The leading NSW motoring body has warned against removing "crucial" speed camera signs after the state government said it would consider the move.
Peter Khoury, spokesman for the NRMA, on Monday said such signs were "necessary and essential" as part of efforts to prevent road deaths.
"The warning signs act as a crucial education tool to alert motorists that they're driving in dangerous locations where people have been killed or injured and obviously what we want them to do is slow down," he told reporters in Sydney.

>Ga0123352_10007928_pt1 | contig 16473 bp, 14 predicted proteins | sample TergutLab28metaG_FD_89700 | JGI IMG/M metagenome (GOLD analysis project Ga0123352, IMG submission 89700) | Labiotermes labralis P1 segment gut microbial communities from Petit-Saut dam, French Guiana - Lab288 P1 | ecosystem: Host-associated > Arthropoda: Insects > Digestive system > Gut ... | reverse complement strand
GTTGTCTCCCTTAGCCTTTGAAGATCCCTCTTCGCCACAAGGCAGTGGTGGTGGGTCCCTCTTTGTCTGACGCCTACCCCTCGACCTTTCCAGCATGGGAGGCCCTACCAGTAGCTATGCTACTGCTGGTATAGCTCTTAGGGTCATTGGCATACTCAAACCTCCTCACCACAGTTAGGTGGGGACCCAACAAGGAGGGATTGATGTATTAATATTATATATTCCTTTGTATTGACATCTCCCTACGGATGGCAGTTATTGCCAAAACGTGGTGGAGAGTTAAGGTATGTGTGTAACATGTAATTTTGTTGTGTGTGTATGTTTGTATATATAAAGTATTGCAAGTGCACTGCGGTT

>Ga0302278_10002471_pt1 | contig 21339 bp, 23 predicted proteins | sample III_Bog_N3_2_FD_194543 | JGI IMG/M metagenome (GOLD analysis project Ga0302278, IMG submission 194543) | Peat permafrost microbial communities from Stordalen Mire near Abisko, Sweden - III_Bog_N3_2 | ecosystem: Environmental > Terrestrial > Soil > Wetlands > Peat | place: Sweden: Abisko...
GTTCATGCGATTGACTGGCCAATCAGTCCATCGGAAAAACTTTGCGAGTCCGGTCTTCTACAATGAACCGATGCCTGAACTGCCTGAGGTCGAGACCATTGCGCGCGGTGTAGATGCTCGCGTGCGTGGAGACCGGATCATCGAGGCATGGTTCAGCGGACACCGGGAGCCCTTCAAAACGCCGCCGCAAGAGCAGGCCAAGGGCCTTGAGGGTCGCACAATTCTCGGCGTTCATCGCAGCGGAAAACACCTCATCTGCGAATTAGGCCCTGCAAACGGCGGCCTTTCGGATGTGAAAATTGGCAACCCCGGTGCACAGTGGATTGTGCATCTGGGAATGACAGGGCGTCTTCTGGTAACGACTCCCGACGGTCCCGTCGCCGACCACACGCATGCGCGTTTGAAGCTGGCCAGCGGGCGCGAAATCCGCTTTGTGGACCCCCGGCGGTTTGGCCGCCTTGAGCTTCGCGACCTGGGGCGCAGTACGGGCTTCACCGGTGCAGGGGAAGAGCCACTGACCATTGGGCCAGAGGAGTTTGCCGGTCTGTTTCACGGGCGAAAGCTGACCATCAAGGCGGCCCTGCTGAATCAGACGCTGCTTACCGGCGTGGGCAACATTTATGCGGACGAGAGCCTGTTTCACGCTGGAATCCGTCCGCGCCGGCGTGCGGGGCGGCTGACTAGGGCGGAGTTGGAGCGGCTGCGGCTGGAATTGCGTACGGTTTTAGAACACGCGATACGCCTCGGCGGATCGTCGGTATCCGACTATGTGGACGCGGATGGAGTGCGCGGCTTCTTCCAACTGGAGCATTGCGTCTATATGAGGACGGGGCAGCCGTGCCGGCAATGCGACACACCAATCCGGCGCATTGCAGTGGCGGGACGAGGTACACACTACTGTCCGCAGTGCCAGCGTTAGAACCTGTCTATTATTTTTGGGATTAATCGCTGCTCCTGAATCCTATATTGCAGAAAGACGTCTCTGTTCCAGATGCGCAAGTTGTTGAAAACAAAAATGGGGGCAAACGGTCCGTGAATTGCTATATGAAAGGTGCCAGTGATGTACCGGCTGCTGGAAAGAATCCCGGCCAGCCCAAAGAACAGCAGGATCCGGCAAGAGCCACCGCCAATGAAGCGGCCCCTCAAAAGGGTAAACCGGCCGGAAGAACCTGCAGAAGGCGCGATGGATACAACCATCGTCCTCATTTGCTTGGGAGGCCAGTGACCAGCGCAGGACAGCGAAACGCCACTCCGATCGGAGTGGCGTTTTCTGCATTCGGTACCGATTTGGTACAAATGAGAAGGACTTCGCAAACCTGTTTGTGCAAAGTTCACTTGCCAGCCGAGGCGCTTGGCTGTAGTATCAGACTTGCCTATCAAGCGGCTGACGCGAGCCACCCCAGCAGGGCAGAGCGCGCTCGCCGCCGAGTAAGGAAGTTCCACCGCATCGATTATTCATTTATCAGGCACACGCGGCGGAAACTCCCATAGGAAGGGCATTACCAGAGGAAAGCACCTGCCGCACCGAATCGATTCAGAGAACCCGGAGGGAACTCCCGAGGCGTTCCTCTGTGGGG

NSW Transport Minister Andrew Constance says the government would consider the removal of speed camera warning signs, referring to expert evidence which claimed 54 lives a year could be saved without signs.
Speaking on Sunday, he said the government would "consider any advice that tells us we can save lives".
Following Mr Khoury's comments, a spokesman for Mr Constance said the NSW government had a "strong road safety record" and added there had been no change to government policy.
Mr Khoury had no doubt that removing signs would result in more fines and said any revenue raised should go back into road safety.
He said putting more police on the roads would make a "huge difference" to safety, rather than the removal of warning signs.
Australian Associated Press
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